Types, Operator, and Expressions

Like ordinary software programming languages, SystemVerilog allows designers manipulate different types and data objects when modeling the hardware. Although bears much similarity to languages such as C/C++ (in fact SystemVerilog is influenced by them), SystemVerilog is a language to model hardware, which has different semantics than software programming models. This chapter explores the type system and associated operators in SystemVerilog.

2.1 Data Types

SystemVerilog uses the terminology of data type and data objects to distinguish between objects and its data type. As specified in the language specification, a data type is a set of values and a set of operations that can be performed on those values. A data object is a named entity that has a data value and a data type associated with it.

2.1.1 4-State Values

One major distinction between SystemVerilog and other software programming languages is that the value set in SystemVerilog consists of the following four basic values:

  • 0: represents a logic zero or false condition
  • 1: represents a logic one or true condition
  • x: represents an unknown value
  • z: represents a high-impedance state.

Values 0 and 1 serve the same purpose as in languages such as C/C++, but x and z are hardware specific. High-impedance value z typically implies a physically disconnected state, i.e. an infinitely high resistance. It commonly appears in designs where a pin used as a bi-directional bus, e.g. tri-state. Unknown value x means the system is able to determine the value, which may happen in various condition. One common situation for x to appear in simulation is usage of uninitialized memory cells. Another common scenario is low-power designs where some part of circuit is “shut-down”, i.e. no supply voltage. Any signal coming out from the shut-down region will be x. Keep in mind that x can propagate through your circuit if not taken care of, since any logic operation on unknown values results in unknown values.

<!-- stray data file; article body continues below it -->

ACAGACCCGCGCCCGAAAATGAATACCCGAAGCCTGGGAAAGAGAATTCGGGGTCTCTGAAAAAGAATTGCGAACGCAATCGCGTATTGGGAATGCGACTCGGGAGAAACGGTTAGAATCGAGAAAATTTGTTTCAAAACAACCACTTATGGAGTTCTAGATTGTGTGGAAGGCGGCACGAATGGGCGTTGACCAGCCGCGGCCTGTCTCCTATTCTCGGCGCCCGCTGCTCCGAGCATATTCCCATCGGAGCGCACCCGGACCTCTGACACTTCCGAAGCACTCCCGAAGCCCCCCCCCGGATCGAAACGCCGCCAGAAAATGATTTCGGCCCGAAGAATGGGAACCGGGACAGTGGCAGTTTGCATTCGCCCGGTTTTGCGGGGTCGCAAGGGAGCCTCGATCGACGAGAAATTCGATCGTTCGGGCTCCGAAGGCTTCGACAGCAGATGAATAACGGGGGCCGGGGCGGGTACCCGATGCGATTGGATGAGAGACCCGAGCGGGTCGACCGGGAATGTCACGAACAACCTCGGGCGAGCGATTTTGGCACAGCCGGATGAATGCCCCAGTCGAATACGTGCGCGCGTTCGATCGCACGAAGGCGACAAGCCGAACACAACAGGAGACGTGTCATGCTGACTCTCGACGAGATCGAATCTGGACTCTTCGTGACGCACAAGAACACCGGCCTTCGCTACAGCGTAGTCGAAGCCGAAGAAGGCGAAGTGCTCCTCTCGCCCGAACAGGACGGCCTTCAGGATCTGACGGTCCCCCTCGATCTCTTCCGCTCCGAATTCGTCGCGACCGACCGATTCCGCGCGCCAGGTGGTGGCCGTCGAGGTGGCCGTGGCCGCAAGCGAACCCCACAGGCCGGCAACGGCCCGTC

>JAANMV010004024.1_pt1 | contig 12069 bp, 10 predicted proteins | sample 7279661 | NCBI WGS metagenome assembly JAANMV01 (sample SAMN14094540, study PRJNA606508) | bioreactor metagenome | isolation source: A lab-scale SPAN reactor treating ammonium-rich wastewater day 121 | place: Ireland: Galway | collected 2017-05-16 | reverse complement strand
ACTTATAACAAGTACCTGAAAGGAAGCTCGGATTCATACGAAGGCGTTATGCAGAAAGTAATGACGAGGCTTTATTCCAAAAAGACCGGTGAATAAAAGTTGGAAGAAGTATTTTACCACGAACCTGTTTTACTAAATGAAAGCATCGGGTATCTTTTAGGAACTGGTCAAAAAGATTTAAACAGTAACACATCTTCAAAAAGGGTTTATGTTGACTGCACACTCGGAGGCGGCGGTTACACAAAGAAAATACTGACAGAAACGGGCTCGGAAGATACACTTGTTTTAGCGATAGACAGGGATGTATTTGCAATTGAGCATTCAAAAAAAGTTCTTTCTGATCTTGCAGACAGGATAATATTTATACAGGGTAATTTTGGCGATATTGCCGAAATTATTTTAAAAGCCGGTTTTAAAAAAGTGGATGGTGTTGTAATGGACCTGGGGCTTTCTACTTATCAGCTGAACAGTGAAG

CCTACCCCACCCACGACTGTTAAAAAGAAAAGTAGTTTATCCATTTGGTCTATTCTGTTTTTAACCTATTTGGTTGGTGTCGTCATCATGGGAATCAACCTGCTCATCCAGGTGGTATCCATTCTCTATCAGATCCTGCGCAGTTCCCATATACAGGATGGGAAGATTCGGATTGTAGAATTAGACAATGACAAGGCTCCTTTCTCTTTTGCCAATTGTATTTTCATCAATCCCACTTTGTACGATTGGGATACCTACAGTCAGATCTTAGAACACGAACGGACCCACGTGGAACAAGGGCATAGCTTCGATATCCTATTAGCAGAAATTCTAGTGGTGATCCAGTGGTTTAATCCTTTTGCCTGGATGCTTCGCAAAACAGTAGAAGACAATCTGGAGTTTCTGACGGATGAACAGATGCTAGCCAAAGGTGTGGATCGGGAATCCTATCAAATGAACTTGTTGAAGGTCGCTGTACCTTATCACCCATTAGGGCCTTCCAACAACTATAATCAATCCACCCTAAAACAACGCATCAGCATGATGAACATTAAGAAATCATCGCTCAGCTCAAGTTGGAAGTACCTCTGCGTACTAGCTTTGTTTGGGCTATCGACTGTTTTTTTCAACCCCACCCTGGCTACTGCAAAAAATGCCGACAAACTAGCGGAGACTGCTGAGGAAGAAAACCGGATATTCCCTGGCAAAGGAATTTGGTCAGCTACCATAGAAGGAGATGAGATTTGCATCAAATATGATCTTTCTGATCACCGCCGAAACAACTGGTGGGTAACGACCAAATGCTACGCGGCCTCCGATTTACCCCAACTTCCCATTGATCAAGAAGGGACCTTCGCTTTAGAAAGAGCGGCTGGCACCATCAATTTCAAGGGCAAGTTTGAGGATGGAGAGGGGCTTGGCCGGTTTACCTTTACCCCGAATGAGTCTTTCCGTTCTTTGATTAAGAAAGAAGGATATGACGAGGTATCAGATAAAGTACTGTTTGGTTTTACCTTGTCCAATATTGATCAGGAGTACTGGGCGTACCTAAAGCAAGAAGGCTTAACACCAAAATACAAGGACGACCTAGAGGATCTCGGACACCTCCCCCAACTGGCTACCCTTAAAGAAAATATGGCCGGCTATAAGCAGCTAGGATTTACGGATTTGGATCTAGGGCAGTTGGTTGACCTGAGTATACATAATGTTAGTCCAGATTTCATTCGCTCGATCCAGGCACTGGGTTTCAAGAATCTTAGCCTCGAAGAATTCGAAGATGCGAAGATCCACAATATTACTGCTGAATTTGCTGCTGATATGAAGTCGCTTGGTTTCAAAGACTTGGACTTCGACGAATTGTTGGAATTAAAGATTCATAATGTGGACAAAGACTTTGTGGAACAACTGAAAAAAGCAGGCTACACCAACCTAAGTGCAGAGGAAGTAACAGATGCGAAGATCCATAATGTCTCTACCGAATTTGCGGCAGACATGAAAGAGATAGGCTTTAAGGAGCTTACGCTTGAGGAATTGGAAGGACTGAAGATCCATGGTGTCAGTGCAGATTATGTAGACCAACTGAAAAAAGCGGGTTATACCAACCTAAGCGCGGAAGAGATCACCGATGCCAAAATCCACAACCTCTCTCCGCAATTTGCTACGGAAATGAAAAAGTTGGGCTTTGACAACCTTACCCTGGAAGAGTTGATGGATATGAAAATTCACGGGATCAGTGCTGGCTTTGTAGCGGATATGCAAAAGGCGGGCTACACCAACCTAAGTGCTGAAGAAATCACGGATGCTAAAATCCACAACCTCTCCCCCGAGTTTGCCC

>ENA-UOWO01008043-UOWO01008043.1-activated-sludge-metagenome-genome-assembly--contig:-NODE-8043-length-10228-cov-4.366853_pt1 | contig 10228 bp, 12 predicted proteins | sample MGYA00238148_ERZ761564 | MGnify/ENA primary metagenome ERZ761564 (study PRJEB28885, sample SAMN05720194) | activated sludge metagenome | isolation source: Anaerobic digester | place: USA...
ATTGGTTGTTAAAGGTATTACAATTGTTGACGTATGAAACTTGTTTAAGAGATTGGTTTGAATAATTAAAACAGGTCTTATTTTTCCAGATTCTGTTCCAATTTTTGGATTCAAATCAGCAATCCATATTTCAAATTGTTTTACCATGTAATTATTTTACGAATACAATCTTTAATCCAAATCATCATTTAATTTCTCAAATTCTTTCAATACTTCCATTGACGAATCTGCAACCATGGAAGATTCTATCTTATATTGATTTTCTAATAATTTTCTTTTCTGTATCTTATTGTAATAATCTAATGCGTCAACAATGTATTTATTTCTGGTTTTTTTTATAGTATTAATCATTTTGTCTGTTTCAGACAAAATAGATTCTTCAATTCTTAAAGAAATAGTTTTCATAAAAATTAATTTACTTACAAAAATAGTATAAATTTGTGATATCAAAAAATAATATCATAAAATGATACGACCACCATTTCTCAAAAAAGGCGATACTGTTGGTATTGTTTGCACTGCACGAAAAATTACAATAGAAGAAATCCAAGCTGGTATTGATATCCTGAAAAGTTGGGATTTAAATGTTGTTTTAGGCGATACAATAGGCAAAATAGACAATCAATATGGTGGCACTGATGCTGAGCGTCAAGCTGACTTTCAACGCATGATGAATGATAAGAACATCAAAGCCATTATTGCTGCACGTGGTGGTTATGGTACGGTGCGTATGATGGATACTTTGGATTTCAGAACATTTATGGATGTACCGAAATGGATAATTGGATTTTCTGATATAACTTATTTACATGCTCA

Notice that the truth table for 4-state values are slightly different than the normal 2-state values. Any 4-state value OR with 1 is 1, any 4-state value AND with 0 is 0, and any 4-state value XOR with x is x. This can be useful when dealing with x-prorogation.

Data types that only use 0 or 1 have 2-state values.

2.1.2 Basic data types

logic is the most commonly used basic data types in SystemVerilog. logic signal has 4-state values. It can either represent a combinational signal or a sequential signal, since the downstream tools such simulator and synthesis tools will determine whether to instantiate a flip-flop based on the usage. A rule of thumb is that any signals in your synthesizable design should be declared as logic (a few exceptions apply, which will be discussed). This is to ensure that the simulator and synthesis tool agree with each other, avoiding critical bugs that can only been discovered through gate-level simulation or even post-silicon tests. For instance, if a signal is declared as 2-state value, the simulator will happily compute with 0 and 1s. However, since the actual silicon has z and x values, we will see a discrepancy after the synthesis, which leads to a potential bug.

By default, a signal declared as logic only has one bit value. To declare a multi-bit signal, we can do logic[15:0] a, which declares a 16-bit signal. Notice that we can also do logic[0:15] a. The difference is bit-ordering, similar to endianness for byte-ordering. Typically bit-ordering follows the same endianness as the byte order. It is highly recommend to use a consist bit-ordering throughout the design to avoid potential bugs. In this book we will use big-endian and high:low bit-ordering.